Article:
Google to replace AT&T as Starbucks Wi-Fi provider

By , Jul 31, 2013

Starbucks Wi-Fi logo 001

Starbucks drinkers will be glad to learn that Google will soon replace AT&T as the coffee chain’s preferred partner to power the Wi-Fi network of its 7,000+ US stores. Additionally, Google Fiber access, where available, will be provided as well.

According to a post over at the official Google blog:

That’s why we’re teaming up with Starbucks to bring faster, free WiFi connections to all 7,000 company-operated Starbucks stores in the United States over the next 18 months. When your local Starbucks WiFi network goes Google, you’ll be able to surf the web at speeds up to 10x faster than before. If you’re in a Google Fiber city, we’re hoping to get you a connection that’s up to 100x faster.

How great is that?

Now Google can also track what I’m doing while I’m drinking coffee and casually surfing the web.

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  • Dan

    Personally I don’t care if Google knows what I do online, no one is forcing us to use their services. It’s all statistics, Google doesn’t care about the individual.

    • RarestName

      :)

    • Boss

      Google don’t but the NSA does ;)

      • Dan

        haha yeah maybe, I live in Canada though ;)

      • Victor

        Living in Canada won’t stop them buddy, they track almost all of South Americ

      • Ted Forbes

        Its a small world and what we do in it is none of their business, but its their business after all, they track everywhere and link your US friends and family to you as well.

      • Jason Duong

        At least the NSA have one thing going for them… they don’t discriminate who they spy on. ;)

        Yeah, we’re all f-cked.

    • Kevin Guzman

      I agree. As long as the service is better, I can care less (current AT&T customer and not fully satisfied with their service).

  • batongxue

    I am actually a Google fanboy.
    = =

  • macboy74

    Who cares who’s wifi it is as long as its fast and efficient.

  • J M

    I admit this is an ignorance on my part, but does the provider get advertising revenue for the traffic that comes through their network in this way, or what payoff do they get for it. Or is it simply Starbucks paying them for the service of providing the wifi?

  • ghulamsameer

    I don’t understand; how does Google get Internet to Starbucks around the country? I thought they only provided Internet with Google Fiber.

  • Beta382

    This was a good article until you tried to bash Google at the end. Kinda ruined the read.

    Dan put it well: Google doesn’t care what you are doing. They are aggregating and staticizing generic human behavior. They sell (some of) this information to advertisers who then apply it to the ads you see to generate more clicks (i.e. the ads you sell to keep your blog alive, like the Samsung one off to the right). Some of the more personal information (i.e. stuff collected for Google Now) doesn’t go anywhere (you would know this if you read the privacy policy). It is protected, and what it is doing in terms of automation is actually damn cool.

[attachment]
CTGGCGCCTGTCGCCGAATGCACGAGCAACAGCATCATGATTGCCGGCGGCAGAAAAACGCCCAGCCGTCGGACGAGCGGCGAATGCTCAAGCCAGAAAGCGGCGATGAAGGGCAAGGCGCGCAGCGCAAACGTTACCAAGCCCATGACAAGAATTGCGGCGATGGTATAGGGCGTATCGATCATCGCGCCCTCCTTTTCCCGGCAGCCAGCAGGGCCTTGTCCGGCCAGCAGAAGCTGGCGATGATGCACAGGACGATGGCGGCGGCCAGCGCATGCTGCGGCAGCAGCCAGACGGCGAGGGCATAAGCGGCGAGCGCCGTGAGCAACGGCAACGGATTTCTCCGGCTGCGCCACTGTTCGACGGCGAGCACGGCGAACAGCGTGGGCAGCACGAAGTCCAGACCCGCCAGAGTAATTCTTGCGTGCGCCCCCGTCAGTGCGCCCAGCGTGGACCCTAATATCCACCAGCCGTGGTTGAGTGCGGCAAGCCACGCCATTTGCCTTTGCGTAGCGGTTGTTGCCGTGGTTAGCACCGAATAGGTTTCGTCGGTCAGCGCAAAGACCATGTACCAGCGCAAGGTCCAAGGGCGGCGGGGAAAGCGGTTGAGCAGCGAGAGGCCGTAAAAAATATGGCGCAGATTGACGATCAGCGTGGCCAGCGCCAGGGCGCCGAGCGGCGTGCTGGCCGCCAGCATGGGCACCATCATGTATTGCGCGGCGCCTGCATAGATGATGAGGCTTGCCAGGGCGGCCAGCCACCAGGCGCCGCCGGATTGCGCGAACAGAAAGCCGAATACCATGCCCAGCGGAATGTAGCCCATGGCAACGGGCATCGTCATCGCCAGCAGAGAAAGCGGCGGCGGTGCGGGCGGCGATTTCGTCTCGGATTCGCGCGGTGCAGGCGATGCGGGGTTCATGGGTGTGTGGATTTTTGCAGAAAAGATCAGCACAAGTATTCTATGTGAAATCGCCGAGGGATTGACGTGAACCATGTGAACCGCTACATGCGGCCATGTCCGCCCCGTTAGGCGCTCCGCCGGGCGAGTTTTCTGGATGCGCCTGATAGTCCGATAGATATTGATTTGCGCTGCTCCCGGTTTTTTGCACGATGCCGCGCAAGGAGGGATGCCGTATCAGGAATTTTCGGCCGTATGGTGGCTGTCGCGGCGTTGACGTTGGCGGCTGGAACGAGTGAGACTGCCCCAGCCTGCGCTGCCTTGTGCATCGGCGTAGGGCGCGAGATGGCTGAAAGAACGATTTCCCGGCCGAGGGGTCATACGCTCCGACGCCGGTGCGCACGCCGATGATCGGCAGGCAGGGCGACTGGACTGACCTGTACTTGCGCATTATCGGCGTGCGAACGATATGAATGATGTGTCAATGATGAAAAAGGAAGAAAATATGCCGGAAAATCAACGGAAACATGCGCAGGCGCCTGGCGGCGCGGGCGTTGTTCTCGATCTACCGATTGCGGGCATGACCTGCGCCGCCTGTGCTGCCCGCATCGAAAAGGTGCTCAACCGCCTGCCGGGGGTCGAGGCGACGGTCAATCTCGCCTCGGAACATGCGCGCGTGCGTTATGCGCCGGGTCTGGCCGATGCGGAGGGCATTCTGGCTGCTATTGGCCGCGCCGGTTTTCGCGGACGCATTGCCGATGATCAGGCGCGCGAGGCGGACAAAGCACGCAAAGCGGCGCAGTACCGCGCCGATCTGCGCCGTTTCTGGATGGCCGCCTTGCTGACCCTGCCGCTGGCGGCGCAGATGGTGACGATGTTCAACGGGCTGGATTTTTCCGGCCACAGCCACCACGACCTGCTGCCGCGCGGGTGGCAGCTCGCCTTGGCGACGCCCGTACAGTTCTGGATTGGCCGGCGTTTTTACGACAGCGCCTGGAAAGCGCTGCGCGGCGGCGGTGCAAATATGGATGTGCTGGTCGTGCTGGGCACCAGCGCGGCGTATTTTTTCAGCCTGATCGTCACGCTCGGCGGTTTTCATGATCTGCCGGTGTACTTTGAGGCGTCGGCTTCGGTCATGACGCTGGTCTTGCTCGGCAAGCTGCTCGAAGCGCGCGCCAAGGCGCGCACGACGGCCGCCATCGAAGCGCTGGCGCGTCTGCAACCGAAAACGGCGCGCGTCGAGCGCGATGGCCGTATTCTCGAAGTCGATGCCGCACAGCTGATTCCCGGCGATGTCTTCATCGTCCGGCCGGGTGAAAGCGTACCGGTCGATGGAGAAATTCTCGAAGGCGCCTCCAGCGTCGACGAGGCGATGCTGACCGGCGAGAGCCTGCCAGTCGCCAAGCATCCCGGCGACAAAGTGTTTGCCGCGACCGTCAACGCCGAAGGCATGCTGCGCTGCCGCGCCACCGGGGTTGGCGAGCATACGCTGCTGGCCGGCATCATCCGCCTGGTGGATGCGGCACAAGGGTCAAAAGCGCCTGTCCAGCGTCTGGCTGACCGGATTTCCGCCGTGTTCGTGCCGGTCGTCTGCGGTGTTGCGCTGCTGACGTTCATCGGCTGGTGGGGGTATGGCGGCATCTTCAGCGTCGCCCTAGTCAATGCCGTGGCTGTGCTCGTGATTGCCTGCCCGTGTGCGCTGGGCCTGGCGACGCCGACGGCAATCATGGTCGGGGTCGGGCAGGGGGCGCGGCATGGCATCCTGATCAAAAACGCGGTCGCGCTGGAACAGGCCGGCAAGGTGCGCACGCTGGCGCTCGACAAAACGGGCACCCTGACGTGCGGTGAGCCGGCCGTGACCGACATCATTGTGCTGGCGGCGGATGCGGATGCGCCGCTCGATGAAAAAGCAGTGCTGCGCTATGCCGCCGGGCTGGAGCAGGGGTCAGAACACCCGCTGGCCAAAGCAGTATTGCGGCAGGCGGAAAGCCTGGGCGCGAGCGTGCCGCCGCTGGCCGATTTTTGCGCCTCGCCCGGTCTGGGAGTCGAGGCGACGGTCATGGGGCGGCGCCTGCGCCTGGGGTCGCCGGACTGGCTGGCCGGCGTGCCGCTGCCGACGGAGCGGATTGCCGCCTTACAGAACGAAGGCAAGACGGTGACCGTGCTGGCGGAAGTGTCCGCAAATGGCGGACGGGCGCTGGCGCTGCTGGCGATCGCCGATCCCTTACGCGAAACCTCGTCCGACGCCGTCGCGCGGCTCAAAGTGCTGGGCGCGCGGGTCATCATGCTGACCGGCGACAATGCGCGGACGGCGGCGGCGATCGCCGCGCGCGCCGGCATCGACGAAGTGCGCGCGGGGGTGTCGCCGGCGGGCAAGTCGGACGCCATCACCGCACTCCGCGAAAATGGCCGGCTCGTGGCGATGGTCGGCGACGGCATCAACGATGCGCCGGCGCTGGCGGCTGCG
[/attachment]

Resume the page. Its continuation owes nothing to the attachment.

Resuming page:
Google isn’t this privacy-invading monster that’s out to track every facet about your life and sell it to the Devil in exchange for revenue. You sound like some teenage fanboy making immature and uninformed jabs like that. Just report the news as it is without bias, or don’t report it at all.

    • Michael Brown

      I don’t care at all what Google does or doesn’t track, but do figure if Sebastian owns this blog and if he wants to bash Google while covering something, it’s his and he can. I do laugh at the idea that the news can be presented without bias; the mainstream networks don’t so why should iDB…

      • Beta382

        >> The mainstream networks don’t so why should iDB…

        Just because everyone does something that is wrong doesn’t make it okay for you to do it too. It’s that mentality that causes the degradation of society (but that is a discussion for some place other than a tech blog). News used to be presented “as it is” (oh the days of Walter Cronkite), and that allowed the reader/viewer to come to their own conclusions as opposed to having a conclusion forced upon them. Blatant bias turns news into a persuasive essay, which is not a useful vessel for conveying raw information.

  • Joseph

    “Now Google can also track what I’m doing while I’m drinking coffee and casually surfing the web.”

    One Google bash required per article on iDB, apparently. I’m disappointed in you, Sebastien. I thought you were better than that.

  • Timothy

    If Google isn’t tracking your browsing history, AT&T is. Personally I’m grateful for Google in this scenario, because my max download speed with AT&T right now is no more than 150 Kbps download, and that’s when I’m lucky. I’m ecstatic that Google is doing this so they’ll either drive AT&T out of the internet business or force them to provide the faster connection speeds. Either way, I’m happy.

  • Fabio Yui

    Google could make the difference if they remove the “I agree” web authentication each time you want to surf the web @Starbucks. Or maybe develop an app to be installed in iDevices / Androids with an “auto-authenticate” feature in it…

  • Liam Mulcahy

    For the sake of time let me tell you the important points:


  • Jack Wong

    Those free wifi service actually work? :x